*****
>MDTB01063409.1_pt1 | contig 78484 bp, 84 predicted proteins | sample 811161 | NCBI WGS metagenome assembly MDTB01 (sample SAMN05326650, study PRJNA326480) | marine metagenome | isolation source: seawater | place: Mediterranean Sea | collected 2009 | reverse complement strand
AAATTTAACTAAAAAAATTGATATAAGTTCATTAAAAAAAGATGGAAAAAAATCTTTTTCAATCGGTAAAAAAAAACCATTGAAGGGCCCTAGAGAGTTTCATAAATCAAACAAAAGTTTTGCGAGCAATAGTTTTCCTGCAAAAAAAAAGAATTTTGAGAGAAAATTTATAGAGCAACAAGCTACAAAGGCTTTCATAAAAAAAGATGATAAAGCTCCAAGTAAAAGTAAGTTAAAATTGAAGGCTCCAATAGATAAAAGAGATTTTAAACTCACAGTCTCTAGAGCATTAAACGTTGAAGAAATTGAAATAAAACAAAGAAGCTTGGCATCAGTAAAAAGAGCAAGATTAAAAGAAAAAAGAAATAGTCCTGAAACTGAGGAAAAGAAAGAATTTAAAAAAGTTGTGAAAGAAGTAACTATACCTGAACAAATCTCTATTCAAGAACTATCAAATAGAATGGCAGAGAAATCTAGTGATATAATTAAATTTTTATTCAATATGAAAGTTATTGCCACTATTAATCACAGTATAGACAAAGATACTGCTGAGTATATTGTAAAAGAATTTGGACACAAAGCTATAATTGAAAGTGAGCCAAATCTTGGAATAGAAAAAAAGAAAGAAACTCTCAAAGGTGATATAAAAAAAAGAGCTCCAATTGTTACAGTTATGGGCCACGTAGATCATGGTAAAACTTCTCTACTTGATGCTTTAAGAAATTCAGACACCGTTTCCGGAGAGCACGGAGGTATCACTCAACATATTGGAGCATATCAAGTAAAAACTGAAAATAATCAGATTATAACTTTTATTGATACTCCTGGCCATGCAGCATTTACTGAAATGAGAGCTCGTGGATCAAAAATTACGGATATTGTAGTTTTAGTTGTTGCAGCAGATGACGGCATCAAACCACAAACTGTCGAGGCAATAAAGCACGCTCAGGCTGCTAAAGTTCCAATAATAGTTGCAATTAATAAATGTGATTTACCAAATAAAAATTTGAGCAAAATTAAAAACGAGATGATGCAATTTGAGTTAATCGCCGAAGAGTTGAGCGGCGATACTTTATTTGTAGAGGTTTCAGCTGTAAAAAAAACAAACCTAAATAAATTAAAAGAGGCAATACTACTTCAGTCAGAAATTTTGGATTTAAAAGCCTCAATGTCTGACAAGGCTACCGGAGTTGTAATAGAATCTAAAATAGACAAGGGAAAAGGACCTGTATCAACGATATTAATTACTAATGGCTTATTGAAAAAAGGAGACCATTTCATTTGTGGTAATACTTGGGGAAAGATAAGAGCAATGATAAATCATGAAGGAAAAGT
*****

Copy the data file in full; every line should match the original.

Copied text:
>MDTB01063409.1_pt1 | contig 78484 bp, 84 predicted proteins | sample 811161 | NCBI WGS metagenome assembly MDTB01 (sample SAMN05326650, study PRJNA326480) | marine metagenome | isolation source: seawater | place: Mediterranean Sea | collected 2009 | reverse complement strand
AAATTTAACTAAAAAAATTGATATAAGTTCATTAAAAAAAGATGGAAAAAAATCTTTTTCAATCGGTAAAAAAAAACCATTGAAGGGCCCTAGAGAGTTTCATAAATCAAACAAAAGTTTTGCGAGCAATAGTTTTCCTGCAAAAAAAAAGAATTTTGAGAGAAAATTTATAGAGCAACAAGCTACAAAGGCTTTCATAAAAAAAGATGATAAAGCTCCAAGTAAAAGTAAGTTAAAATTGAAGGCTCCAATAGATAAAAGAGATTTTAAACTCACAGTCTCTAGAGCATTAAACGTTGAAGAAATTGAAATAAAACAAAGAAGCTTGGCATCAGTAAAAAGAGCAAGATTAAAAGAAAAAAGAAATAGTCCTGAAACTGAGGAAAAGAAAGAATTTAAAAAAGTTGTGAAAGAAGTAACTATACCTGAACAAATCTCTATTCAAGAACTATCAAATAGAATGGCAGAGAAATCTAGTGATATAATTAAATTTTTATTCAATATGAAAGTTATTGCCACTATTAATCACAGTATAGACAAAGATACTGCTGAGTATATTGTAAAAGAATTTGGACACAAAGCTATAATTGAAAGTGAGCCAAATCTTGGAATAGAAAAAAAGAAAGAAACTCTCAAAGGTGATATAAAAAAAAGAGCTCCAATTGTTACAGTTATGGGCCACGTAGATCATGGTAAAACTTCTCTACTTGATGCTTTAAGAAATTCAGACACCGTTTCCGGAGAGCACGGAGGTATCACTCAACATATTGGAGCATATCAAGTAAAAACTGAAAATAATCAGATTATAACTTTTATTGATACTCCTGGCCATGCAGCATTTACTGAAATGAGAGCTCGTGGATCAAAAATTACGGATATTGTAGTTTTAGTTGTTGCAGCAGATGACGGCATCAAACCACAAACTGTCGAGGCAATAAAGCACGCTCAGGCTGCTAAAGTTCCAATAATAGTTGCAATTAATAAATGTGATTTACCAAATAAAAATTTGAGCAAAATTAAAAACGAGATGATGCAATTTGAGTTAATCGCCGAAGAGTTGAGCGGCGATACTTTATTTGTAGAGGTTTCAGCTGTAAAAAAAACAAACCTAAATAAATTAAAAGAGGCAATACTACTTCAGTCAGAAATTTTGGATTTAAAAGCCTCAATGTCTGACAAGGCTACCGGAGTTGTAATAGAATCTAAAATAGACAAGGGAAAAGGACCTGTATCAACGATATTAATTACTAATGGCTTATTGAAAAAAGGAGACCATTTCATTTGTGGTAATACTTGGGGAAAGATAAGAGCAATGATAAATCATGAAGGAAAAGT